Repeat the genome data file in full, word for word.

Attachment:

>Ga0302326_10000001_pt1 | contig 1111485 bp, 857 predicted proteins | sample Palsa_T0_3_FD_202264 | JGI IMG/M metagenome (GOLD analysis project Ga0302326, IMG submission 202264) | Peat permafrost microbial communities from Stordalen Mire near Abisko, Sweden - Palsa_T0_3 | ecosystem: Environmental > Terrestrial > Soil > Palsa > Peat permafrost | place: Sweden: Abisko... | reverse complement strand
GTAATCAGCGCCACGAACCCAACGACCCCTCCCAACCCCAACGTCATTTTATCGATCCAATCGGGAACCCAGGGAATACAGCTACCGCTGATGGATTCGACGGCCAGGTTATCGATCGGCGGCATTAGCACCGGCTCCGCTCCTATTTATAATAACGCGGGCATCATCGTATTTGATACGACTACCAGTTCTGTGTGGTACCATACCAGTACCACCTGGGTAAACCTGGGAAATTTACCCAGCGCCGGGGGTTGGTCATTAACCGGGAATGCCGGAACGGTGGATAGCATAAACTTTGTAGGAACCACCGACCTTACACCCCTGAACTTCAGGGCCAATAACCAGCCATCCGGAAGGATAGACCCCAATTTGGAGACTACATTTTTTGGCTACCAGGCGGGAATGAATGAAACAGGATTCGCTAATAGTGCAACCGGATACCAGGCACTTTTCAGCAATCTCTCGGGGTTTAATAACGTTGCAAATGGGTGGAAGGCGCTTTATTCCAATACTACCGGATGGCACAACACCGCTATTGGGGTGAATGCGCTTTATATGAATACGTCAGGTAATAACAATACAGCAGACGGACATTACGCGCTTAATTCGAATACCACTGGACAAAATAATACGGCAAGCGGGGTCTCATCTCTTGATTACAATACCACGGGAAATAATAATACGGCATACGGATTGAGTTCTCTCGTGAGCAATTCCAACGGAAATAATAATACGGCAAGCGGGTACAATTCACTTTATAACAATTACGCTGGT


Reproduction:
>Ga0302326_10000001_pt1 | contig 1111485 bp, 857 predicted proteins | sample Palsa_T0_3_FD_202264 | JGI IMG/M metagenome (GOLD analysis project Ga0302326, IMG submission 202264) | Peat permafrost microbial communities from Stordalen Mire near Abisko, Sweden - Palsa_T0_3 | ecosystem: Environmental > Terrestrial > Soil > Palsa > Peat permafrost | place: Sweden: Abisko... | reverse complement strand
GTAATCAGCGCCACGAACCCAACGACCCCTCCCAACCCCAACGTCATTTTATCGATCCAATCGGGAACCCAGGGAATACAGCTACCGCTGATGGATTCGACGGCCAGGTTATCGATCGGCGGCATTAGCACCGGCTCCGCTCCTATTTATAATAACGCGGGCATCATCGTATTTGATACGACTACCAGTTCTGTGTGGTACCATACCAGTACCACCTGGGTAAACCTGGGAAATTTACCCAGCGCCGGGGGTTGGTCATTAACCGGGAATGCCGGAACGGTGGATAGCATAAACTTTGTAGGAACCACCGACCTTACACCCCTGAACTTCAGGGCCAATAACCAGCCATCCGGAAGGATAGACCCCAATTTGGAGACTACATTTTTTGGCTACCAGGCGGGAATGAATGAAACAGGATTCGCTAATAGTGCAACCGGATACCAGGCACTTTTCAGCAATCTCTCGGGGTTTAATAACGTTGCAAATGGGTGGAAGGCGCTTTATTCCAATACTACCGGATGGCACAACACCGCTATTGGGGTGAATGCGCTTTATATGAATACGTCAGGTAATAACAATACAGCAGACGGACATTACGCGCTTAATTCGAATACCACTGGACAAAATAATACGGCAAGCGGGGTCTCATCTCTTGATTACAATACCACGGGAAATAATAATACGGCATACGGATTGAGTTCTCTCGTGAGCAATTCCAACGGAAATAATAATACGGCAAGCGGGTACAATTCACTTTATAACAATTACGCTGGT